Despite the verbal wars on social media between their various supporters, the candidates in the Florida Democratic Party Chair race were cordial during a debate hosted by the Florida Legislative Black Caucus in Tallahassee.
Frontrunners Nikki Fried and Annette Taddeo, as well as Broward Democratic Party Chair Rick Hoye and President of the Democratic Progressive Caucus of Florida Carolina Ampudia delivered no jabs against each other and committed to get behind whoever ended up becoming the next party chair. Democratic strategist Alex Berrios was previously billed as a participant, but he dropped out and has endorsed Fried.
None of them, however, held back about the state of the party.
Fried said the collapse was 30 years in the making. To turn it around, she said the party must stop messaging solely against Republicans, but “make sure that we're giving people a reason to vote for us.” Taddeo said the statewide defeats were due to a lack of year-round investment in the state’s communities of color and young voters. To bring change, she said they have to work on outreach “every day, not just for elections.”
Hoye said the party has been ineffective at fighting attacks levied by Republicans, particularly accusations that the party is socialist. “We just didn’t push back,” he said. Ampudia accused the party of only engaging with its communities when the party wanted something come election time and not listening to the issues that are important to the party’s voters. “That is a very transactional situation. That is the wrong thing to do. It is devaluing our relationship with the community and it actually hurts us more than if we don't show up at all,” she said.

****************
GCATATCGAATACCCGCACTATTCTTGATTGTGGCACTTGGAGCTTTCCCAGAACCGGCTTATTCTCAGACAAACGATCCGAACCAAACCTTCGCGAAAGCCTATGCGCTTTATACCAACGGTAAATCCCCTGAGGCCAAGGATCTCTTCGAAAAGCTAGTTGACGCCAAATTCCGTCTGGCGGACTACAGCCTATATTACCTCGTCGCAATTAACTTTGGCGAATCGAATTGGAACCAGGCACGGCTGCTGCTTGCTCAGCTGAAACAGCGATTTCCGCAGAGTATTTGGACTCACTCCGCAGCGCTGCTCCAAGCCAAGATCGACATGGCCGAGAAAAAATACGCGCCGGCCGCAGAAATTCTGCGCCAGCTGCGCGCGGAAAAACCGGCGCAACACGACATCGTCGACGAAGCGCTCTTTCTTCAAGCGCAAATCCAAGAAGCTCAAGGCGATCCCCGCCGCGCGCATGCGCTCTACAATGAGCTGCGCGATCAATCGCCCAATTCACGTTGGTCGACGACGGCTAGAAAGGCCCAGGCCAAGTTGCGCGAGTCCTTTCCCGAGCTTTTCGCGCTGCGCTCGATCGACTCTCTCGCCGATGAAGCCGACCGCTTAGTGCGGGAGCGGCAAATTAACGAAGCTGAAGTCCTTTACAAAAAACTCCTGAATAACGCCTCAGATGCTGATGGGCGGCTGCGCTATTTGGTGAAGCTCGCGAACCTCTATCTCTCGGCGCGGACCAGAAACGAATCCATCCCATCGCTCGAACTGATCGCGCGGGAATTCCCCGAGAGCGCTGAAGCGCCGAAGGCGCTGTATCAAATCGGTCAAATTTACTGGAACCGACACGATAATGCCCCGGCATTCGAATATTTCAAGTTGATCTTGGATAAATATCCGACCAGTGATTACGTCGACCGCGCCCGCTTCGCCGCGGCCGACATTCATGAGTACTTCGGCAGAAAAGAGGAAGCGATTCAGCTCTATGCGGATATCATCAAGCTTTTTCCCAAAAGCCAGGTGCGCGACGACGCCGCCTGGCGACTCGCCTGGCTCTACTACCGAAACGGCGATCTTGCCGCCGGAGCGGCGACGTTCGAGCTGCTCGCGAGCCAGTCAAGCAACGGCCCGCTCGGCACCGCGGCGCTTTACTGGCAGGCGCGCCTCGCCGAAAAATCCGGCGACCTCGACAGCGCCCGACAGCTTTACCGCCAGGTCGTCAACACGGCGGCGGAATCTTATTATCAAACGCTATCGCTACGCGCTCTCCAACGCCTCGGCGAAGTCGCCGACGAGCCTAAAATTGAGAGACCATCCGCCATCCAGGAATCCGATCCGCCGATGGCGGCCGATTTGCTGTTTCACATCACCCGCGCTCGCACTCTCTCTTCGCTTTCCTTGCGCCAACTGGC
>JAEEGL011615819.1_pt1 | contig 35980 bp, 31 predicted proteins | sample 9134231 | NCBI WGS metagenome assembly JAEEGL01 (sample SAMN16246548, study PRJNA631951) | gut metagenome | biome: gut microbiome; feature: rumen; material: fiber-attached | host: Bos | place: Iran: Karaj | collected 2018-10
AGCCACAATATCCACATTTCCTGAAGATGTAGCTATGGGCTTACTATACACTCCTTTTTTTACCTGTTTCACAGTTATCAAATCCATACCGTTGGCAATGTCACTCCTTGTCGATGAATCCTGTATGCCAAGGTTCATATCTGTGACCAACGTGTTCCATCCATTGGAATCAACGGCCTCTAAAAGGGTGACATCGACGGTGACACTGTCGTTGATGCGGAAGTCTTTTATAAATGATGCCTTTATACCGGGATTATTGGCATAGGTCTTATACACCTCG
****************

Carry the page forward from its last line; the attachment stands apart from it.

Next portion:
Another topic that came up during the debate was party infighting. Taddeo said “background deals” are how leadership in the party had previously been selected, cutting out the most qualified from positions in the party. Fried said that the progressive and centrist wings of the party should debate, but stop fighting so much as it undermines the party’s outreach under its big tent.
But Ampudia said the party has not done enough to reach all of the people who ideologically fall under the party. “We have actually not done enough reaching every corner of that big tent,” she said. Hoye said all sides of the party coming together is the only way the party can turn around in the state. “We need to come together so we can hit them with the full force of the Democratic Party. That's the only way forward,” he said.
The candidates also gave their best argument for why they would be the best person to chair the party. Both former electeds leveraged their previous elected office experience and involvement as reasons why they should helm the effort to turn the party around, but both agreed that is likely a long road ahead.
Taddeo said the party needs to shape up over the next ten years or risk dealing with Republican dominance for another ten. “We need to plan for the next redistricting" – which won't happen till after the 2030 census – "so what happened in the last redistricting doesn't ever happen again.”
Fried said a turnaround must involve everyone, and they are “making sure that we're fielding candidates in all the races, making sure we're not leaving the Panhandle out, making sure that we're including all of our different factions of our state and truly being a big tent party.”
Hoye said as chair of the Broward County party, he was able to keep the area blue during the red wave last election and return all of the area’s legislators. He said a “data driven, culturally competent plan” to increase voter turnout is the only way to turn things around for the party in 2024, something he believes he should helm.
Ampudia said she has been very critical of the party in the past, but wants to work to build it up constructively. “I want to be that good trouble maker, the one that has a vision and the ideas and the solutions,” she said.
Democrats meet next week in central Florida to decide which of the four will lead the party.